Colorado Nov. 5 ballot question would benefit roads

October 28, 2019

Keith Goble

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Voters in Colorado will decide next week on the Nov. 5 ballot whether to permit the state to keep more of their money to help with transportation and education costs.

Proposition CC would permit excess revenues that now are refunded to taxpayers to instead be kept by the state.

Colorado law now caps the state’s revenue, under the Taxpayer’s Bill of Rights. In place since 1992, TABOR requires voter approval for all new taxes, tax rate increases, or tax policy changes that result in increased tax revenue.

Passage of the Nov. 5 ballot question would permit the state to retain excess revenue for transportation and education purposes.

Upon voter approval, excess revenue estimated at up to $1 billion in the first two years would be applied for education and transportation. Public education and higher education would receive two-thirds of the revenue and transportation would receive the rest.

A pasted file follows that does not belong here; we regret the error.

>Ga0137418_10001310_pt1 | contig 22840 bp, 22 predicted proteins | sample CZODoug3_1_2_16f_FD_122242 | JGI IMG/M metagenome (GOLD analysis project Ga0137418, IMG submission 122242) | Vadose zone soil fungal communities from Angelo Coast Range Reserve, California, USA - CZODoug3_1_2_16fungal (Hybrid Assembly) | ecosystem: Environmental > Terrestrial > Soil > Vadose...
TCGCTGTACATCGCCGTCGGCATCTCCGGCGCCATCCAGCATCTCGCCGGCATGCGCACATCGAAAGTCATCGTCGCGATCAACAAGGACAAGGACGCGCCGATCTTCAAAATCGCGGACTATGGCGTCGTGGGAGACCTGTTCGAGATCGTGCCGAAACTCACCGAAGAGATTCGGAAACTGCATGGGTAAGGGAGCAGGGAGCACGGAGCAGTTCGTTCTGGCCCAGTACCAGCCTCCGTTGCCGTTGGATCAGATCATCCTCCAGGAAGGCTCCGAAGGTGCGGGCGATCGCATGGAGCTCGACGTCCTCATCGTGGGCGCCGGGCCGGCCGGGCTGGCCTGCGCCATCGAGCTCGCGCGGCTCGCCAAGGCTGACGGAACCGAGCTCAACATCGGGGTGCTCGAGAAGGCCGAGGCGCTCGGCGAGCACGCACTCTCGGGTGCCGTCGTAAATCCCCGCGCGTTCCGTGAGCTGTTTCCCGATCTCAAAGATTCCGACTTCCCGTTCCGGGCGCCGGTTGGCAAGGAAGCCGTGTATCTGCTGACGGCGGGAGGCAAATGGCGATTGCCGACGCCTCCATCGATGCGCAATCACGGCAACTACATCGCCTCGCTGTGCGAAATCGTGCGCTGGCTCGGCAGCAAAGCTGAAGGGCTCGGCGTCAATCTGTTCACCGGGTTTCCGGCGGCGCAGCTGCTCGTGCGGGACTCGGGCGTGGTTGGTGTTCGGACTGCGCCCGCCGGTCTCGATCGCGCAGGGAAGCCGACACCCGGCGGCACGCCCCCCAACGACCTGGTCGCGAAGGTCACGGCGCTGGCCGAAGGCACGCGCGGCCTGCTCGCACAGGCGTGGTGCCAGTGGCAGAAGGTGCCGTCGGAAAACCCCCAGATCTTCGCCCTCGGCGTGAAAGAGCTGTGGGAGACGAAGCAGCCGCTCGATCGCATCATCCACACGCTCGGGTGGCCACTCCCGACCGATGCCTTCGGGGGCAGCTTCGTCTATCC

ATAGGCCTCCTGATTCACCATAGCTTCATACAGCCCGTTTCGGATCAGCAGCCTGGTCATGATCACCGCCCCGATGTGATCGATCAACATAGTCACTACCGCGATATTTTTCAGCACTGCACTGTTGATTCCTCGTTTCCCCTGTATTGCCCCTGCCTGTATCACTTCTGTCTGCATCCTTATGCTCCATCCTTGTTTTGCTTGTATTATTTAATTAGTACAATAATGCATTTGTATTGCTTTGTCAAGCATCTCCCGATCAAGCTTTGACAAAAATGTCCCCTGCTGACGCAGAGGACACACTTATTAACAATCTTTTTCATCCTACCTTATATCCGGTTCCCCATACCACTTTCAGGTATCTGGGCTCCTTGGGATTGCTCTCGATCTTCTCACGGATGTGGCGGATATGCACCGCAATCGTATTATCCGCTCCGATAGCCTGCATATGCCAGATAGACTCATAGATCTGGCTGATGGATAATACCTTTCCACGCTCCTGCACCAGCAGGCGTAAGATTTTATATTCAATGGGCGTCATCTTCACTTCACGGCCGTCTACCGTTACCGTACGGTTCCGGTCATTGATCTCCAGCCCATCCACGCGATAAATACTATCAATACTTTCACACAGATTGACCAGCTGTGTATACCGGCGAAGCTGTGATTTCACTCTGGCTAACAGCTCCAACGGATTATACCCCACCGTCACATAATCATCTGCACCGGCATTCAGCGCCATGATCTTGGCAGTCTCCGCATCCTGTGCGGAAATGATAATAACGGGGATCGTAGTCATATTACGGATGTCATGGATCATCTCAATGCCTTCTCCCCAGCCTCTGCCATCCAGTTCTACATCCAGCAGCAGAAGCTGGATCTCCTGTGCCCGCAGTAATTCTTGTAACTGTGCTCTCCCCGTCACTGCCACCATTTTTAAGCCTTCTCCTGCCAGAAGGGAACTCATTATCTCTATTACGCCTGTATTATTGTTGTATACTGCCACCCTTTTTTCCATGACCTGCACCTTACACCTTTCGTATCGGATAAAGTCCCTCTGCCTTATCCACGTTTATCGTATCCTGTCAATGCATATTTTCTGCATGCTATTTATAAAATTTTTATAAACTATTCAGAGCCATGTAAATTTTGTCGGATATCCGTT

Gov. Jared Polis has said he supports the ballot question to allow the state to keep tax revenue it already collects.

“This common-sense policy doesn’t alter the right of citizens to vote on taxes, but allows Colorado to keep pace with a growing economy,” Polis said in previous remarks about the Nov. 5 ballot question.

Critics say state government has plenty of money via the state budget growing by $1 billion annually. Instead of keeping more taxpayer dollars, they say the state needs to prioritize better.

Other recent Colorado coverage

Land Line has reported on several other Colorado stories this fall in addition to the Nov. 5 ballot question.

A new law in Colorado calls for the regulation of private vehicle “booting” companies in the state. OOIDA wants to be sure big truck drivers are protected too.

Also, as winter was approaching, the Colorado Department of Transportation launched a safety program called The Mountain Rules to educate commercial vehicle operators on the challenges of driving in Colorado’s moutains.

Keith Goble

Keith Goble has been covering trucking-related laws since 2000. His daily web reports, radio news and “OOIDA’s State Watch” in Land Line Magazine are the industry’s premier sources for information regarding state legislative affairs.